Detection of regional scale sea-to-air oxygen emission related to spring bloom near Japan by using in-situ measurements of the atmospheric oxygen/nitrogen ratio
- 1Atmospheric Environment Division, National Institute for Environmental Studies, Tsukuba, Japan
- 2Center for Global Environmental Research, National Institute for Environmental Studies, Tsukuba, Japan
- 3Frontier Research Center for Global Change, Japan Agency for Marine-Earth Science and Technology, Yokohama, Japan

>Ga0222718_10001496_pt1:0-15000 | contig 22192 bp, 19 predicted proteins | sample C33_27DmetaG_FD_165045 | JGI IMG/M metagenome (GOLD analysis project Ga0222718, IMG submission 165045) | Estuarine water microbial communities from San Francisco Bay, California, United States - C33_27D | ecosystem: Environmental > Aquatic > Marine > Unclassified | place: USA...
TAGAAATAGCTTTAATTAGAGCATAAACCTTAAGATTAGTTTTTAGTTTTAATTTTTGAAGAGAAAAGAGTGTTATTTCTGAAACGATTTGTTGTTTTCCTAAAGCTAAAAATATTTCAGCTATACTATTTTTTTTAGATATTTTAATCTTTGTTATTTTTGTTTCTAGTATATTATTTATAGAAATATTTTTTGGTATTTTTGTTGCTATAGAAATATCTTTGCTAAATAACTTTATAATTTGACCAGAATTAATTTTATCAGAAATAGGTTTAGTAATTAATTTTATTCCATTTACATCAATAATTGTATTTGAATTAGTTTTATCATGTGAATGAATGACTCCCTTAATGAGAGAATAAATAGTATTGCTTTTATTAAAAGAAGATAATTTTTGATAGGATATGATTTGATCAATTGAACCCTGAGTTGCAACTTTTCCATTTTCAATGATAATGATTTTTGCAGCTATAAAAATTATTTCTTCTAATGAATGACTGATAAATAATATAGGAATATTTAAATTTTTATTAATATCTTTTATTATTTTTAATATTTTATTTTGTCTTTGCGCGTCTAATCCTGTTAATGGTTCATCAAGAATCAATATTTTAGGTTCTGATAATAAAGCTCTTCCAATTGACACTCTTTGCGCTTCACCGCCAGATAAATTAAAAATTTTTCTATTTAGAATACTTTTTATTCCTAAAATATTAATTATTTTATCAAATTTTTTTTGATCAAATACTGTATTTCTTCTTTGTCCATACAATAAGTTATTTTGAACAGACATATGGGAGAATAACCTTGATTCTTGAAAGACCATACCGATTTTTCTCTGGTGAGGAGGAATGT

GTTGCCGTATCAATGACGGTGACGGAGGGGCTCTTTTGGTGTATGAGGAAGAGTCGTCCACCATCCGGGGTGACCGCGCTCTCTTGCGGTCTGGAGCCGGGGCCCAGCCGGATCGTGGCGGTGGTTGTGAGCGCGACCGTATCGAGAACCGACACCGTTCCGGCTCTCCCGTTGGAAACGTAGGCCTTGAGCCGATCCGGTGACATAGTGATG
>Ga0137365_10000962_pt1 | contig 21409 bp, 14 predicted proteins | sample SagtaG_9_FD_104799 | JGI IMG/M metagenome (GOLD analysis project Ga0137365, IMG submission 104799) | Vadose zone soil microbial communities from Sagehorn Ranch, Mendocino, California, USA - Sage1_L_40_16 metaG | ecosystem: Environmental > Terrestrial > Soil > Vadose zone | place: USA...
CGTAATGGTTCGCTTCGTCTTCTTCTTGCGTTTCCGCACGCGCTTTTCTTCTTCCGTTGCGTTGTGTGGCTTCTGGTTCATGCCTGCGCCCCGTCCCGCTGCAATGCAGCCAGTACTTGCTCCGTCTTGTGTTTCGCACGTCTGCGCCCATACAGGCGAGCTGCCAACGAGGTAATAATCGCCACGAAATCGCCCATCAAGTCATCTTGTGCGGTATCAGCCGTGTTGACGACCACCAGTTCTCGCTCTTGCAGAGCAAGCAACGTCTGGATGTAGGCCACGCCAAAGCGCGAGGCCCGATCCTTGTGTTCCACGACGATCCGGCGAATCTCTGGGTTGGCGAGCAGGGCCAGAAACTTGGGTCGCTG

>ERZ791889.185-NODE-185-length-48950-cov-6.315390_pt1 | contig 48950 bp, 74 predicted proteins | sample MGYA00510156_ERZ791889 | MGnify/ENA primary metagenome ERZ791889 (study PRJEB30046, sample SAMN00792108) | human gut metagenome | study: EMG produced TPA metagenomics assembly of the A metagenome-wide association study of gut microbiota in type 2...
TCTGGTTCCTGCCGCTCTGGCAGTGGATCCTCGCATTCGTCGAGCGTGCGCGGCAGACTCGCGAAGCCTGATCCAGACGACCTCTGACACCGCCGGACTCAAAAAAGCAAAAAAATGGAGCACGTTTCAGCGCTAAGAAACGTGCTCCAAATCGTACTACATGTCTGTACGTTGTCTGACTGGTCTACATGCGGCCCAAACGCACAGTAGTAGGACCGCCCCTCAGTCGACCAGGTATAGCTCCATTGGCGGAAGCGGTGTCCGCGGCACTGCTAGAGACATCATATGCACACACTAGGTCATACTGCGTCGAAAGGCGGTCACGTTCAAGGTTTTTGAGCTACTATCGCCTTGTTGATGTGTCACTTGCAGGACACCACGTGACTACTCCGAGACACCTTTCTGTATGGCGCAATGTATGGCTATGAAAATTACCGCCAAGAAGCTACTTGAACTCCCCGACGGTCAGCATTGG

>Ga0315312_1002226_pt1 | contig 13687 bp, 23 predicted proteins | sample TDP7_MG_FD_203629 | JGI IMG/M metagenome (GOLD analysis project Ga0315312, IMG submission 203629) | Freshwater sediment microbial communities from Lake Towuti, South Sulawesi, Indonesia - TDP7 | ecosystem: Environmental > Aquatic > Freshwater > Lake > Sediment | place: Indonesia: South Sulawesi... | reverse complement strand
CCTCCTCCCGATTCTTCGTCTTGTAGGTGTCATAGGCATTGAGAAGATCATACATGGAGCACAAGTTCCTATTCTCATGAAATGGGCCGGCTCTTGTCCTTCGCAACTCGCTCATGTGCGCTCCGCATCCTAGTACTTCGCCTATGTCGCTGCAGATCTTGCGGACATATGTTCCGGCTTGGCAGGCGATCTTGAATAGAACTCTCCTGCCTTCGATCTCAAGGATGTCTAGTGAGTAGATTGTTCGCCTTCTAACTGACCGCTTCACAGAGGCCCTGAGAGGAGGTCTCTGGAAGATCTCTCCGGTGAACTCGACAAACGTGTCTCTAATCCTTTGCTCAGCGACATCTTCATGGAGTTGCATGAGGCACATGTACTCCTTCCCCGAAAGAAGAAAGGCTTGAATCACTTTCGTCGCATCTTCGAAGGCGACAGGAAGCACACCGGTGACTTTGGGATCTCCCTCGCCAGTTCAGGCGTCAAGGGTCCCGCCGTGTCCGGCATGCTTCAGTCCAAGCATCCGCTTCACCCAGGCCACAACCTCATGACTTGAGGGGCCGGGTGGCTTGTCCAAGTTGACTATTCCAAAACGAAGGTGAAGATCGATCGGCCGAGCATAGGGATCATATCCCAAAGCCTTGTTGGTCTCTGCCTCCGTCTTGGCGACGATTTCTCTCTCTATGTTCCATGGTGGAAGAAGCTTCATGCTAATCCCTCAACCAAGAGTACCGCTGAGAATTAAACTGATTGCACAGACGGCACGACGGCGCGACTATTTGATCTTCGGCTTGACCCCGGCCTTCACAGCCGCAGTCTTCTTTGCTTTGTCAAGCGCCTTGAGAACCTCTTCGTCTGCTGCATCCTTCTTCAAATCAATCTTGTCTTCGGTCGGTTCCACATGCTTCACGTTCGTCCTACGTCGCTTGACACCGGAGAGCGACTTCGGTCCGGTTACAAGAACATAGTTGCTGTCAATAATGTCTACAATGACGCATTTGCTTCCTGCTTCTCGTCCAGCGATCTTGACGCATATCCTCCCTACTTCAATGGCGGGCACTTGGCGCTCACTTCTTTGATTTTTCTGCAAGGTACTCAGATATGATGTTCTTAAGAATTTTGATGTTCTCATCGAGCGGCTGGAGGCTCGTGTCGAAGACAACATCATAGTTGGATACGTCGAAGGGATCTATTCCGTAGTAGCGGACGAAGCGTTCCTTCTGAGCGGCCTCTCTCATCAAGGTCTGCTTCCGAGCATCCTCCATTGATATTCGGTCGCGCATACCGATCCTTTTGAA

Abstract. We have been carrying out in-situ monitoring of atmospheric O2/N2 ratio at Cape Ochi-ishi (COI; 43°10' N, 145°30' E) in the northern part of Japan since March 2005 by using a modified gas chromatography/thermal conductivity detector (GC/TCD). The standard deviation of the O2/N2 ratio is estimated to be about ±14 per meg (≈3 ppm) with intervals of 10 minutes. Thus, the in-situ measurement system has a 1σ precision of ± 6 per meg (≈1.2 ppm) for one-hour mean O2/N2 ratio. Atmospheric potential oxygen (APO≈O2+1.1 CO2), which is conserved with respect to terrestrial photosynthesis and respiration but reflects changes in air-sea O2 and CO2 fluxes, shows large variabilities from April to early July 2005. Distribution of satellite-derived marine primary production indicates occurrences of strong bloom in the Japan Sea and the latitudinal band between 30° and 40° N in the western North Pacific in April and in the Okhotsk Sea and northeastern region near Hokkaido Island in the North Pacific in June. Back trajectory analysis of air masses indicates that high values of APO, which last for several hours or several days, can be attributed to the oxygen emission associated with the spring bloom of active primary production.